The CDC reported that the life expectancy of younger Americans is down due to suicide and opioid abuse.
Over 2.8 million U.S. deaths occurred in 2017, or nearly 70,000 more than, the Centers for Disease Control and Prevention said on Thursday. This data was the most reported number of deaths in a single year since the government began tracking this information more than a century ago.
Experts said that the deaths in younger age groups, mainly middle-aged adults, have the largest influence on the overall life expectancy.
“These sobering statistics are a wake-up call that we are losing too many Americans, too early and too often, to conditions that are preventable,” said Dr. Robert Redfield, the CDC’s director, in a released statement.
The reports noted that heart disease, cancer, unintentional injuries, chronic lower respiratory diseases, and stroke remained the leading causes of U.S. deaths. Since 2008, suicide has ranked 10 and has grown at a disturbing rate.
The suicide death rate has been the highest its been in 50 years, according to U.S. government records. Over 47,000 suicides occurred in 2017, up from a little under 45,000 the year before.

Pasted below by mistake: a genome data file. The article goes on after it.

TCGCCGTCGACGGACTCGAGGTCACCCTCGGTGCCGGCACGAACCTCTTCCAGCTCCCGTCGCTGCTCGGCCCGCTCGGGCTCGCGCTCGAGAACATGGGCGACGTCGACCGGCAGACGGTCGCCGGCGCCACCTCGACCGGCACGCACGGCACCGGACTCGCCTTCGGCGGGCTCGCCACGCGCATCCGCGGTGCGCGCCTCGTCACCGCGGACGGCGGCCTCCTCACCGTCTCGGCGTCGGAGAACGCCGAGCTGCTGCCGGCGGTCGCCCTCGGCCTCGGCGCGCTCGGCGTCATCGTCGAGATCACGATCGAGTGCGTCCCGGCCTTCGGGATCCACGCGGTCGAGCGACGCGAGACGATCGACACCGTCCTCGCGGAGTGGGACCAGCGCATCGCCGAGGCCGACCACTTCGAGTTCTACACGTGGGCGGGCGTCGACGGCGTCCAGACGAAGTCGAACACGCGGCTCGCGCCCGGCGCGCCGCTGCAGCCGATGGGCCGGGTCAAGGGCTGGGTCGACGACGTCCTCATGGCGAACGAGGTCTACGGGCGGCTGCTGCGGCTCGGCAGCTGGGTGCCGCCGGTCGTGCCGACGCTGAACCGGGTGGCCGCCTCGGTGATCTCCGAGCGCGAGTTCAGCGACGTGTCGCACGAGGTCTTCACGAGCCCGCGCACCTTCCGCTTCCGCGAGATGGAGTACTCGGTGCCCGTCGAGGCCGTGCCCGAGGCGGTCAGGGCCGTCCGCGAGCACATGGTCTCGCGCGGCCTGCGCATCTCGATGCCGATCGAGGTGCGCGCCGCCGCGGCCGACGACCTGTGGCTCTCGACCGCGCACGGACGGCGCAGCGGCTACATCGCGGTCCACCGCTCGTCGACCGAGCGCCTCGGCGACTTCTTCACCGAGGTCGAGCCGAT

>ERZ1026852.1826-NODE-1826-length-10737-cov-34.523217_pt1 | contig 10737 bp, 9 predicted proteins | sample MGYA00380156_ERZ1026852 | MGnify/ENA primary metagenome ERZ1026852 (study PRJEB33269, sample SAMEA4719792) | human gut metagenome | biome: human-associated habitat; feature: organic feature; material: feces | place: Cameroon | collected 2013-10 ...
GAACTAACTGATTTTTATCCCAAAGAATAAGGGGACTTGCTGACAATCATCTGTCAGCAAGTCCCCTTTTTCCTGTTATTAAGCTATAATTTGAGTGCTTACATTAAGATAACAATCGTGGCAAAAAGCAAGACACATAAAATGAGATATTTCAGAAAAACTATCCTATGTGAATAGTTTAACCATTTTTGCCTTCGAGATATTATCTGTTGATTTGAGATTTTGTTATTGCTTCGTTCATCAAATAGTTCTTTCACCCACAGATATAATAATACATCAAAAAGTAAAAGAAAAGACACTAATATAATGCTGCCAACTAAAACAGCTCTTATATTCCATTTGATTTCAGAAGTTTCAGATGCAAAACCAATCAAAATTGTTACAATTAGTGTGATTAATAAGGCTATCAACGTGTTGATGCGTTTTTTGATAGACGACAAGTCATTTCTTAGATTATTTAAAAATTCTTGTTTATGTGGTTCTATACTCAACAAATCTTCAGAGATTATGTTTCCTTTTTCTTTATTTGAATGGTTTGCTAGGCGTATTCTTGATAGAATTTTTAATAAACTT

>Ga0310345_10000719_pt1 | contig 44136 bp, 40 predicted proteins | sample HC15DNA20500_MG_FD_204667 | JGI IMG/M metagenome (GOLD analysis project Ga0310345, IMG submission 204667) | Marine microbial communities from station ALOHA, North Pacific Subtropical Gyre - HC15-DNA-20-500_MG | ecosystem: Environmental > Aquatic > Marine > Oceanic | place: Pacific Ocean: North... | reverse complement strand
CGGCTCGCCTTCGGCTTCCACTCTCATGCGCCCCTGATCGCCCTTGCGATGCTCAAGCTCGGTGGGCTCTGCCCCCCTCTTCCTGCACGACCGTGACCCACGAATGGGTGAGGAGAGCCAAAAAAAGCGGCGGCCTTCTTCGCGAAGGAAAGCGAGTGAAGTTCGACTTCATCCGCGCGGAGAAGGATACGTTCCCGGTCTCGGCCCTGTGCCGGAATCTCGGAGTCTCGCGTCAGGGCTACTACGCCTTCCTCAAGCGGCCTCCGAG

The rate of drug overdose deaths involving synthetic opioids other than methadone (drugs such as fentanyl, fentanyl analogs and tramadol) increased by 45 percent in 2017 from the previous year. The rates of drug overdose deaths involving heroin, natural and semi-synthetic opioids, and methadone were unchanged from 2016.
“No area of the United States is exempt from this epidemic – we all know a friend, family member or loved one devastated by opioids,” said CDC Principal Deputy Director Anne Schuchat.
There is a general decline in overall life expectancy, but for decades, U.S. life expectancy was increasing until 2015, leveled in 2016, and a decline in 2017. Since World War I, when the 1910 flu pandemic occurred killing over 1 million people, has life expectancy been this low.